The Opec state that clears its own, greener path
|Perjantaina, 26. helmikuuta 2010 0 kommentti(a)||
Kansainvälinen ympäristö- ja luonnonvarapolitiikka -tutkimusohjelma
The United Arab Emirates (UAE) recently became the first Opec member state to associate itself with the disputed Copenhagen Accord. It is also establishing a Directorate of Energy and Climate Change and has flirted with the possibility of announcing emission cuts in comparison to business-as-usual levels. What are the implications of these simultaneous moves for the country and, most interestingly, for the Opec bloc?
The UAE’s association letter, sent to the UN Climate Convention (UNFCCC) on Valentine’s day, was designed to be a clear message to the international community that the UAE is concerned about the negative impacts of climate change and is willing to do its fair share in mitigating climate change. This comes despite the fact that the UNFCCC places no commitments on the country to cut its emissions. The UAE is exempt from emission cuts because, despite its GDP per capita rank placing it in the global top-15, it is classified under the Convention as a developing country.
The association letter notes that the UAE has initiated ‘numerous domestic programmes’ that would reduce the UAE's emissions to below business-as-usual levels. It also promises a more detailed follow-up on the issue. One would hope that this means that the UAE is planning to set a similar goal as, for example, Singapore, a high-income developing country, which has pledged to cut emissions by 16% in relation to BAU emissions by 2020.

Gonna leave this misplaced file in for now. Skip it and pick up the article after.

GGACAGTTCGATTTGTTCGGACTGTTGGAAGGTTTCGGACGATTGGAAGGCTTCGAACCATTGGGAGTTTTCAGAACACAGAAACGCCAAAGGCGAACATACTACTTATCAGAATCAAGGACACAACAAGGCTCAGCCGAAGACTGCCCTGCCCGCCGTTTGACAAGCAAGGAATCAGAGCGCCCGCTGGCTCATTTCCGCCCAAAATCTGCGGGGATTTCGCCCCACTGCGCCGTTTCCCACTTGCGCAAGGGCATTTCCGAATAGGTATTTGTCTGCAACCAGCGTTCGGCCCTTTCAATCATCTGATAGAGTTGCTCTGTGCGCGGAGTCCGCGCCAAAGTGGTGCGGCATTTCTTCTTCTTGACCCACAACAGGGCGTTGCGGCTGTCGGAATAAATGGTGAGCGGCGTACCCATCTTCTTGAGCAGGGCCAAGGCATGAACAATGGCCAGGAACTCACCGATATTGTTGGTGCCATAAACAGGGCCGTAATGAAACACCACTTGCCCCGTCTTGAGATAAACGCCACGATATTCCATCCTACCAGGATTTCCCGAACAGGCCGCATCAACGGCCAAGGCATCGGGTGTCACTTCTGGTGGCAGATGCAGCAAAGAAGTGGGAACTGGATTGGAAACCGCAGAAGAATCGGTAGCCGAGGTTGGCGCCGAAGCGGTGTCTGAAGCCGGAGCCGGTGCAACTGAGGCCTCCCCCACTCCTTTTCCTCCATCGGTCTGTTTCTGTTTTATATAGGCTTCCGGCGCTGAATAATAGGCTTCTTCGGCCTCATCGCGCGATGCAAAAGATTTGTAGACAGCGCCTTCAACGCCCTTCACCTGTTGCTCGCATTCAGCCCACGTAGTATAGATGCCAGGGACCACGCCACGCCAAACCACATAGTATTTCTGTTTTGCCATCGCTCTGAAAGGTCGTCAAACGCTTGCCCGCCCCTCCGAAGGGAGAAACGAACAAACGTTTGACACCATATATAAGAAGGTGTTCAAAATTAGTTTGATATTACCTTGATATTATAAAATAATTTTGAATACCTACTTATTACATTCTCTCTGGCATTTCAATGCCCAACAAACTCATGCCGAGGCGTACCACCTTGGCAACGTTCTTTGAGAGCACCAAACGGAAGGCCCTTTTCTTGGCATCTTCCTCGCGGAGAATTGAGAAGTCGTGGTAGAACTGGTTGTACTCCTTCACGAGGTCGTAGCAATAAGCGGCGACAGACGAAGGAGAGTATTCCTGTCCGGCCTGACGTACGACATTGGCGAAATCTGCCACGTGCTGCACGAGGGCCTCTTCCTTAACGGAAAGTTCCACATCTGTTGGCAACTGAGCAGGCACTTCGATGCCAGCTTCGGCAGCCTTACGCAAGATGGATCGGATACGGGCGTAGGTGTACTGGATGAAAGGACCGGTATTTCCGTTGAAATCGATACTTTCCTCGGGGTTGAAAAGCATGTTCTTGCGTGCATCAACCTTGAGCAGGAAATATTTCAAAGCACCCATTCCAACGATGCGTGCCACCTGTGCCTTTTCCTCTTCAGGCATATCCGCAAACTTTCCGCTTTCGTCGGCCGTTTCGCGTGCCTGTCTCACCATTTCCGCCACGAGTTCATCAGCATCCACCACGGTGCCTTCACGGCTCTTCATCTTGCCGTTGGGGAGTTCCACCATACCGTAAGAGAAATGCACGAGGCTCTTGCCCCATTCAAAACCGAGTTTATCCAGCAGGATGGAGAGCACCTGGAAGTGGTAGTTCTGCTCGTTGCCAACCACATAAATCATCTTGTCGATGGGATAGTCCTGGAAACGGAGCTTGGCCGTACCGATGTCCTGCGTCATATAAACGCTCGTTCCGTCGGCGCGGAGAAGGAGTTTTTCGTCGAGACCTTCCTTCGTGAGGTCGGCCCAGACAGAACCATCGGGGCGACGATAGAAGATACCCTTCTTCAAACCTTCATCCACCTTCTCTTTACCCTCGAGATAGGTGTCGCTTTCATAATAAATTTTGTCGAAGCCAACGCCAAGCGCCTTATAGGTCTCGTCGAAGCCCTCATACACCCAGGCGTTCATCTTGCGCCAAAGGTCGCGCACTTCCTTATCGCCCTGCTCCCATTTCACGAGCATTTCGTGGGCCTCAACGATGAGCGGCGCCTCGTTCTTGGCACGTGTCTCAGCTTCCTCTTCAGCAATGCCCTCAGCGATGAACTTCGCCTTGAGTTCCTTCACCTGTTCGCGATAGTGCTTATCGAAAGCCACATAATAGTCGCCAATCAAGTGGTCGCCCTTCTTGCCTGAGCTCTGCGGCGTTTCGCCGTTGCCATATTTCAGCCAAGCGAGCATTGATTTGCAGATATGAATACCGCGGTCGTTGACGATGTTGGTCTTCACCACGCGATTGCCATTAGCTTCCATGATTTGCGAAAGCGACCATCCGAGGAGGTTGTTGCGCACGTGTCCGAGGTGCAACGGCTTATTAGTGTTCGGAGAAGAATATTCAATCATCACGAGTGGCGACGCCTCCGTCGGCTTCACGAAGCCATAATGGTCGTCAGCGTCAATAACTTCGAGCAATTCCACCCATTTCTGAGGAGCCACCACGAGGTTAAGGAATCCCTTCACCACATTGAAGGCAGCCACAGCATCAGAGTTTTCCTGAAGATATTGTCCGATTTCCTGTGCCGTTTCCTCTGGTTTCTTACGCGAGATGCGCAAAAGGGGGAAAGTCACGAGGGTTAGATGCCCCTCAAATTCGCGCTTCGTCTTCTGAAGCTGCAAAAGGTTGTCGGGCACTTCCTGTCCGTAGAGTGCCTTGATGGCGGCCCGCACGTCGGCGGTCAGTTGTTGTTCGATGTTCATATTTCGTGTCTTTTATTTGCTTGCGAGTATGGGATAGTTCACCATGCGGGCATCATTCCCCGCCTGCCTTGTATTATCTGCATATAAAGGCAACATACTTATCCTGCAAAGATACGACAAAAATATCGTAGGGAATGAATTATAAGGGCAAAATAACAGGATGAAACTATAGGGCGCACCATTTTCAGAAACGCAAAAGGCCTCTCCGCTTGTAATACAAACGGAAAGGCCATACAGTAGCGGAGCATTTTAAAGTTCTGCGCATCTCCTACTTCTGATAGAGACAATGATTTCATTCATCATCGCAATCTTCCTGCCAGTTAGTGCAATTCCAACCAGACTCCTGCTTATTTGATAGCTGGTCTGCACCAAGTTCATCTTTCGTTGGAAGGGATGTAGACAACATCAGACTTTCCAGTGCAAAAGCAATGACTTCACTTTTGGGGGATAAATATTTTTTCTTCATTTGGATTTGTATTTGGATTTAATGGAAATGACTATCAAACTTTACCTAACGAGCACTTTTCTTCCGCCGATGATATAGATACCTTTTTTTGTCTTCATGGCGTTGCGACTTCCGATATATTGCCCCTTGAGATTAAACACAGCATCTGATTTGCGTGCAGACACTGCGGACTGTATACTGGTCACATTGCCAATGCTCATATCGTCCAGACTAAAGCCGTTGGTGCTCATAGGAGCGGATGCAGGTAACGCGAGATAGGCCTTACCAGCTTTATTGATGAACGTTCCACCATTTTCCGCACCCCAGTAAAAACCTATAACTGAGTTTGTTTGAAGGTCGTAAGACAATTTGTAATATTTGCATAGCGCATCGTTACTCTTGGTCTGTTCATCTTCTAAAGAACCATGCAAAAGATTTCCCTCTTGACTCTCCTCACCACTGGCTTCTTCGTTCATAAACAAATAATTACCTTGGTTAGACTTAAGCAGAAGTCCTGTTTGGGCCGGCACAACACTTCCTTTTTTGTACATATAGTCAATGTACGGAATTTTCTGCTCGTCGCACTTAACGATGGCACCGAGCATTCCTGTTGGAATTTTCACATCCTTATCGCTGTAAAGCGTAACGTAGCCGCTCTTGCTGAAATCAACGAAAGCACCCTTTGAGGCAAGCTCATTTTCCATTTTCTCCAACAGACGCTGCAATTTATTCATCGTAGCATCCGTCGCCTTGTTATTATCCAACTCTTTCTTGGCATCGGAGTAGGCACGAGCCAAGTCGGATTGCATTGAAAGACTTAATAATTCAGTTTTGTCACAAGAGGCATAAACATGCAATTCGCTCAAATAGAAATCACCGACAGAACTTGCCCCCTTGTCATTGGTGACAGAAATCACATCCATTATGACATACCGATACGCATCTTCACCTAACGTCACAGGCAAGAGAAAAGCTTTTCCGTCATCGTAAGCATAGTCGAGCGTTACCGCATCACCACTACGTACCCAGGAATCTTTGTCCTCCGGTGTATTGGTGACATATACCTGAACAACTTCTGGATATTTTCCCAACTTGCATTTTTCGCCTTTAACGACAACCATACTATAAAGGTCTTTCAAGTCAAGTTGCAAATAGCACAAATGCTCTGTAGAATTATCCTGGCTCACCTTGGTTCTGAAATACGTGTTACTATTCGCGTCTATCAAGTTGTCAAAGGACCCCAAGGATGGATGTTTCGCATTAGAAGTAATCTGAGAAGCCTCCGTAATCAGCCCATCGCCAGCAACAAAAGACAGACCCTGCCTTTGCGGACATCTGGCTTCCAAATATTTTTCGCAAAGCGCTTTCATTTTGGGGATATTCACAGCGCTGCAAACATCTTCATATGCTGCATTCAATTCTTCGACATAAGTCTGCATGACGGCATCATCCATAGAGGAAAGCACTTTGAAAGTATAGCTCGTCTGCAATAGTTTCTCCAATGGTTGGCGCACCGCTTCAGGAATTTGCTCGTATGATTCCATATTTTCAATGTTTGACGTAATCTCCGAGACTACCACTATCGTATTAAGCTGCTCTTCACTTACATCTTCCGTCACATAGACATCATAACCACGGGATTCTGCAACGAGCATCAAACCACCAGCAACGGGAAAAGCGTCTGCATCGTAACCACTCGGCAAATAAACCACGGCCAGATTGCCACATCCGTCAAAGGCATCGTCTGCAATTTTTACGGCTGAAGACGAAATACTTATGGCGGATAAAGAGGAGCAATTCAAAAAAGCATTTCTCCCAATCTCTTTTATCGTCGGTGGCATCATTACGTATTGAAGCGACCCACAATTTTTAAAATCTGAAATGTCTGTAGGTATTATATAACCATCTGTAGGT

Three issues are highlighted in the letter:
- The common but differentiated responsibilities principle;
- The economic impacts of climate change and its mitigation on oil exporting states and
- The importance of promoting carbon capture and storage, as well as nuclear energy technologies, under the international climate negotiating regime.
The importance of countries associating with the Copenhagen Accord is still contingent on the form and direction that the currently disarrayed international negotiations take over the coming months. Also, the content of the UAE letter has only a few surprises, including the potential emission target and the mention of nuclear energy.
What is significant, however, is that no other Opec state has so far associated itself with the Accord. Kuwait has explicitly rejected it. Saudi Arabia, which took part in the group of 25-30 countries that drafted the Copenhagen Accord, informally representing the voice and interests of the OPEC group, has not associated itself so far. Rather, in a submission to the UNFCCC in mid-February, the country states that the Accord ‘has no legal status within the UNFCCC, and thus can’t be used as basis or reference for further negotiations’.
If any Opec country should back the document, it is Saudi Arabia, given that it participated in negotiating the text, especially since the issue of the impacts of the so-called response measures (policies and measures taken to cut greenhouse gas emissions) and the need to assist countries vulnerable to them, which is one of the key demands of Saudi Arabia and the OPEC group, is included in the Accord.